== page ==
Belfast in the Civil War: Tent building

Jan 02, 2014

Local and Legendary: Belfast in the Civil War

Jan. 3, 1862

“The army correspondent of the Boston Herald says: ‘The Maine boys exhibit much ingenuity in the construction of tents and their interior arrangements. The latest fashion for winter is a two-story tent. The first story, three feet high, is made of small logs, partially squared and neatly laid with a cement composed of the sacred soil of Virginia and water. The chinks are all plastered with this cement, which renders the apartment, which is covered by a story of canvas, entirely comfortable. Some of the tents are supplied with subterranean fire-places, which have flues running underground to a convenient distance outside of the tent and others are provided with camp stoves. Hardly any two of the tents of the regiment are alike in their internal economy, each mess constructing furniture and sleeping accommodations according to their taste.’”

Jan. 3, 1895

“Clark, the Clothier and Tailor, 83 Main street, sent out a novel advertisement last week. With an accompanying circular he mailed to probable customers a business card to which was attached a brand new cent, and underneath was printed: ‘You are one cent ahead now; you will be dollars ahead if you take advantage of our liberal offer for high class custom clothing to order’”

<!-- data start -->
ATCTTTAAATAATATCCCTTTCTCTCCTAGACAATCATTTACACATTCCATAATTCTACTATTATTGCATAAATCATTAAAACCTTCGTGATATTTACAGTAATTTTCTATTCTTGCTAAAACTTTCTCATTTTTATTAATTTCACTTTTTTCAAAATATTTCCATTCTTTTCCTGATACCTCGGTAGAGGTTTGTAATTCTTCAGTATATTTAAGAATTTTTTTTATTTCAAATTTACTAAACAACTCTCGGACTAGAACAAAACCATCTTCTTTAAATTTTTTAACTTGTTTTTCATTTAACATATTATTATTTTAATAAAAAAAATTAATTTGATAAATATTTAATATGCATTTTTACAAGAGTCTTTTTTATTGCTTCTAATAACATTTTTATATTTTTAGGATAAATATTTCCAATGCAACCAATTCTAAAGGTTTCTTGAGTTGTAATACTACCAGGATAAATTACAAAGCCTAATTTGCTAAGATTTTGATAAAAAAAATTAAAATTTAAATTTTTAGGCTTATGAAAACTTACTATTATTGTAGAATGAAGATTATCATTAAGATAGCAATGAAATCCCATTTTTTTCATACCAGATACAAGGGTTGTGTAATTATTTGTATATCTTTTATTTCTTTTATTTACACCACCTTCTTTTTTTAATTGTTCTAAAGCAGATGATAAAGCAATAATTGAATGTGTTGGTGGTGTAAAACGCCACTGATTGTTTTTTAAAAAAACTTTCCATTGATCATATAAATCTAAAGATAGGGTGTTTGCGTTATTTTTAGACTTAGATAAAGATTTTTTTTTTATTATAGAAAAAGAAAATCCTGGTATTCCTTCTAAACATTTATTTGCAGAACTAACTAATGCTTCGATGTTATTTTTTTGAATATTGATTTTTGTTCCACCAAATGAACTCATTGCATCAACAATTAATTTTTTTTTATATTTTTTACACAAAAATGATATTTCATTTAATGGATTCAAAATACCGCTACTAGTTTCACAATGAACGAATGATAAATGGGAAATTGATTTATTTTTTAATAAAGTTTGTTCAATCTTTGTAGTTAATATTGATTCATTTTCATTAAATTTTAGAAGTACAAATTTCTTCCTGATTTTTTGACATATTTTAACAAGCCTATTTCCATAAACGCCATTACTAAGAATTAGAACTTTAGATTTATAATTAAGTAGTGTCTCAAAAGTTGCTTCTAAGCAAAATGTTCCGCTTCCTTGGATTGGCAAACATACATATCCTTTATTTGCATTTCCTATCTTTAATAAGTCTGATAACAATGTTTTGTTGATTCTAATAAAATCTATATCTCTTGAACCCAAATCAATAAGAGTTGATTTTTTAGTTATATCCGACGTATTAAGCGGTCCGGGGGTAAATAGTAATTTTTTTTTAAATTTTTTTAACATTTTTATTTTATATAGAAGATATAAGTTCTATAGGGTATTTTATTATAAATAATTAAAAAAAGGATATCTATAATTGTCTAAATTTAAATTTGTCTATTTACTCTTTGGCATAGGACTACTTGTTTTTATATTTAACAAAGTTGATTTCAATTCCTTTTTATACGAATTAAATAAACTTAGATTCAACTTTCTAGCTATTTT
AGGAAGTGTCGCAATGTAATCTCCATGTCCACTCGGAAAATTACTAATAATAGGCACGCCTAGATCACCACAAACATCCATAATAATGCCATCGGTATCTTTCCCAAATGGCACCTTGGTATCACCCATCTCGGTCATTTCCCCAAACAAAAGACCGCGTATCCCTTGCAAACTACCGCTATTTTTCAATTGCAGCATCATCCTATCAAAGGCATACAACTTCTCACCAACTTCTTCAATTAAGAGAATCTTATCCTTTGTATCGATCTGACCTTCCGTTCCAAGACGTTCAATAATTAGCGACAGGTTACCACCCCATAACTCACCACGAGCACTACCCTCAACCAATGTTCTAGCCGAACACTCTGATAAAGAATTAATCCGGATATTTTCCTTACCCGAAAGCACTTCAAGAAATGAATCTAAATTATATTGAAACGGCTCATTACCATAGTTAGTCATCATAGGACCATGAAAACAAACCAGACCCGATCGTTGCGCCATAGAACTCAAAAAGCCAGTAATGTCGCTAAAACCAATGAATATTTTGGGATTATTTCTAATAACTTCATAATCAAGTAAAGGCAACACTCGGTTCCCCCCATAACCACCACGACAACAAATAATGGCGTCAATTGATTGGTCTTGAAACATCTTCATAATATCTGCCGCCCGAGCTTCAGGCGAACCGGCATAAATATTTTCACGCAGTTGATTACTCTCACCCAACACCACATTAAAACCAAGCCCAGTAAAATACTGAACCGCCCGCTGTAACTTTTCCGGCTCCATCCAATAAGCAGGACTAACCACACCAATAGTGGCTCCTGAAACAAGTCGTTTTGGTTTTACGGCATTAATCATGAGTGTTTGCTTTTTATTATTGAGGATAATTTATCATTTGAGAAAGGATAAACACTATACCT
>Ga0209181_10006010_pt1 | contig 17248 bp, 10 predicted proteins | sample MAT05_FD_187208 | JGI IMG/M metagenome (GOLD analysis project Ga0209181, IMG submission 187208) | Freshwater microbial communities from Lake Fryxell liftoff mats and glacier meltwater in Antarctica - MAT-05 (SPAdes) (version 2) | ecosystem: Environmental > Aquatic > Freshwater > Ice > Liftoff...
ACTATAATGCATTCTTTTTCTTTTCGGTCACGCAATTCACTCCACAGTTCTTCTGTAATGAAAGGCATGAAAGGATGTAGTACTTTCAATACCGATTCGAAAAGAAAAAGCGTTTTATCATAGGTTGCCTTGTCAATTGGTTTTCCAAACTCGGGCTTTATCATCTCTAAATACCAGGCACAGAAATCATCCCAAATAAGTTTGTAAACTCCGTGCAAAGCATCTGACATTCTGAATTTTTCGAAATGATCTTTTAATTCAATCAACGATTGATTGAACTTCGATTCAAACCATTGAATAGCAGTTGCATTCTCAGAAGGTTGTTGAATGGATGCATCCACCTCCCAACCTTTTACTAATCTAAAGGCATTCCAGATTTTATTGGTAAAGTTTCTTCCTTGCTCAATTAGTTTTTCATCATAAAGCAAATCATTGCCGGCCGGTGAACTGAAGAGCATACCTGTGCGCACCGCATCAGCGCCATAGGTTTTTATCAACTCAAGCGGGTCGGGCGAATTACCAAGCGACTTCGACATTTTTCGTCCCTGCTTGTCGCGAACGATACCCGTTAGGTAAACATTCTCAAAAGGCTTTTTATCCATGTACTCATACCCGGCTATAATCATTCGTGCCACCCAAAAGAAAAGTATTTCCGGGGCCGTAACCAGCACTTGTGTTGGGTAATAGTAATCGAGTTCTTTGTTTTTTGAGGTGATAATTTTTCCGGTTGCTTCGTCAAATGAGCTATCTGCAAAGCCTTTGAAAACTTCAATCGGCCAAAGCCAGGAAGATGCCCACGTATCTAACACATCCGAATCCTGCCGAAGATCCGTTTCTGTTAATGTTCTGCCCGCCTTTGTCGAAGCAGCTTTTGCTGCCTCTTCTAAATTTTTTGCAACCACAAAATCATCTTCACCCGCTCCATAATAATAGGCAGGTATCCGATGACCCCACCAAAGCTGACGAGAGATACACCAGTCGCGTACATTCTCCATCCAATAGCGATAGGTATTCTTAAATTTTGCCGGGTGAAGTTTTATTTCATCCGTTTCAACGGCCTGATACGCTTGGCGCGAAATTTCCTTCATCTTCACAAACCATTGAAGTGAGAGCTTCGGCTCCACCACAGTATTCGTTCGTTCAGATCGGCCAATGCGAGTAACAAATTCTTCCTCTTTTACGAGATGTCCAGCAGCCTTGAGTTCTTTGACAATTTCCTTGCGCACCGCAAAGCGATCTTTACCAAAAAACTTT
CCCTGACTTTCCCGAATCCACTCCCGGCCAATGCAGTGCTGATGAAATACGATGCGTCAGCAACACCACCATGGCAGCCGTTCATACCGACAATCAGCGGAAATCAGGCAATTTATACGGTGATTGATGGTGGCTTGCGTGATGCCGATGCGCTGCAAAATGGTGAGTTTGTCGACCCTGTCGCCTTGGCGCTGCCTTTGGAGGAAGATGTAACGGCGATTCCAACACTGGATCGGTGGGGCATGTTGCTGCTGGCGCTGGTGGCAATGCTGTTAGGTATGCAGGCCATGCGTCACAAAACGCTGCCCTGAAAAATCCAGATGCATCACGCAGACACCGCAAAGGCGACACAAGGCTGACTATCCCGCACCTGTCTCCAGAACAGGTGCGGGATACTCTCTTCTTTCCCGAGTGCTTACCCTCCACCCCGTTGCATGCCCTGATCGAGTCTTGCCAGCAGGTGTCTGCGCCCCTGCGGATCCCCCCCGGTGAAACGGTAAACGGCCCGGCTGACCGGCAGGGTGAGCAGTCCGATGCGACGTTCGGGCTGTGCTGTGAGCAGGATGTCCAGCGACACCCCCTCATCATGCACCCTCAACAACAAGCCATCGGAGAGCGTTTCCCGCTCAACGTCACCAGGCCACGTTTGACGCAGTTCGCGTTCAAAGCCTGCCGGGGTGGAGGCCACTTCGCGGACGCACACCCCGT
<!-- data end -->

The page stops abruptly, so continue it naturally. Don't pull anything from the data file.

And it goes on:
“The freight train on the Belfast branch is receiving attention from the repairers. The baggage car has just been returned from the shops with new trucks and an additional tool closet. Engine No. 87, which has been doing service here during the summer and fall, has been replaced by No. 94, a more modern machine.”

Dec. 30, 1937

Belfast and Rockland Bands To Broadcast From Belfast

“The Belfast Band journeyed by bus to Rockland Tuesday evening, December 28, to meet with the Rockland Band for the purpose of formulating a series of programs for the broadcast on Tuesday nights in the month of January. Tuesday night, January 4, the Belfast and Rockland bands will broadcast for the first time over the air from 7:15 to 7:45 o’clock. A temporary studio will be set up in Belfast Band hall and transmitted from there by wire to Station WLBZ in Bangor and then out over the air.”

Dec. 31, 1987

“There will be Scottish dancing classes for beginners starting Monday, Jan. 4 at 7:30 p.m. in the American Legion Hall on Church Street in Belfast. Lessons the first night will be free. During the process of taking the classes, jigs, reels, hornpipes and strathspeys will be taught.”

Swanville – “Santa brought a new gate for the entrance to the Swanville dump. While no doubt the dump attendant is properly grateful for the gate, he says there should be an agreement whereby Santa comes with his magic sleigh the day after Christmas and takes away the boxes and wrappings. Sounds reasonable.”

Playing at the Colonial Twin Cinemas & Video Shop: “Fatal Attraction” starring Michael Douglas and Glenn Close, and, back by popular demand, “The Princess Bride.”

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